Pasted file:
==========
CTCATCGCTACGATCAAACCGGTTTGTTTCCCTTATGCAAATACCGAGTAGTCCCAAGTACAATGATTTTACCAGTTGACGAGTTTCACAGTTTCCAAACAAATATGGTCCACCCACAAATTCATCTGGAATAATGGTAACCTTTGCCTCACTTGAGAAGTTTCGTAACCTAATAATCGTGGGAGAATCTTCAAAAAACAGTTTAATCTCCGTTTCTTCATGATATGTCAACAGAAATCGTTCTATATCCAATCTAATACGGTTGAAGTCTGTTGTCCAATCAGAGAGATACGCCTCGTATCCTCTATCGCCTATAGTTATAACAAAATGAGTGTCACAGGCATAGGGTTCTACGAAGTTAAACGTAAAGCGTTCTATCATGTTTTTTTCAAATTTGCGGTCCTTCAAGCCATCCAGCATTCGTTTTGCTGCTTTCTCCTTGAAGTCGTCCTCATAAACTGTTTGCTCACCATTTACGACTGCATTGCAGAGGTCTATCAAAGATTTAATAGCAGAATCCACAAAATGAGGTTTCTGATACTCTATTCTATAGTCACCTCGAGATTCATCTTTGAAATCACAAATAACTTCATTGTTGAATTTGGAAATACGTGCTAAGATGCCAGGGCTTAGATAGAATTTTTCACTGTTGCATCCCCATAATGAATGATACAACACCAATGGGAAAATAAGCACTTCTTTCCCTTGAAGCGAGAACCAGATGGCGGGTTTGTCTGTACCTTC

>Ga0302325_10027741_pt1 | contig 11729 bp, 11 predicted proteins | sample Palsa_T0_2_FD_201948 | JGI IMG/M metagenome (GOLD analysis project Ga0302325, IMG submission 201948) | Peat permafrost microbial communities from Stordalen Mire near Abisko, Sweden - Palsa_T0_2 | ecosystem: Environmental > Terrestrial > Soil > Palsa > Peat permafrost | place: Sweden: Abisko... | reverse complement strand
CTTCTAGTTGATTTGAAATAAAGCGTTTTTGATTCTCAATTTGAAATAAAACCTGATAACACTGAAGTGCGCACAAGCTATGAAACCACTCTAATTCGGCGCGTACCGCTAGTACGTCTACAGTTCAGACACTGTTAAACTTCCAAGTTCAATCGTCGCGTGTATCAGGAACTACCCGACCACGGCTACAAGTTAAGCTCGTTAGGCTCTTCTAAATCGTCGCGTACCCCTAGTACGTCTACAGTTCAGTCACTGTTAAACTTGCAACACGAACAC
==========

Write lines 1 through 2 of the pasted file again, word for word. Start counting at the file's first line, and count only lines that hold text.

CTCATCGCTACGATCAAACCGGTTTGTTTCCCTTATGCAAATACCGAGTAGTCCCAAGTACAATGATTTTACCAGTTGACGAGTTTCACAGTTTCCAAACAAATATGGTCCACCCACAAATTCATCTGGAATAATGGTAACCTTTGCCTCACTTGAGAAGTTTCGTAACCTAATAATCGTGGGAGAATCTTCAAAAAACAGTTTAATCTCCGTTTCTTCATGATATGTCAACAGAAATCGTTCTATATCCAATCTAATACGGTTGAAGTCTGTTGTCCAATCAGAGAGATACGCCTCGTATCCTCTATCGCCTATAGTTATAACAAAATGAGTGTCACAGGCATAGGGTTCTACGAAGTTAAACGTAAAGCGTTCTATCATGTTTTTTTCAAATTTGCGGTCCTTCAAGCCATCCAGCATTCGTTTTGCTGCTTTCTCCTTGAAGTCGTCCTCATAAACTGTTTGCTCACCATTTACGACTGCATTGCAGAGGTCTATCAAAGATTTAATAGCAGAATCCACAAAATGAGGTTTCTGATACTCTATTCTATAGTCACCTCGAGATTCATCTTTGAAATCACAAATAACTTCATTGTTGAATTTGGAAATACGTGCTAAGATGCCAGGGCTTAGATAGAATTTTTCACTGTTGCATCCCCATAATGAATGATACAACACCAATGGGAAAATAAGCACTTCTTTCCCTTGAAGCGAGAACCAGATGGCGGGTTTGTCTGTACCTTC

>Ga0302325_10027741_pt1 | contig 11729 bp, 11 predicted proteins | sample Palsa_T0_2_FD_201948 | JGI IMG/M metagenome (GOLD analysis project Ga0302325, IMG submission 201948) | Peat permafrost microbial communities from Stordalen Mire near Abisko, Sweden - Palsa_T0_2 | ecosystem: Environmental > Terrestrial > Soil > Palsa > Peat permafrost | place: Sweden: Abisko... | reverse complement strand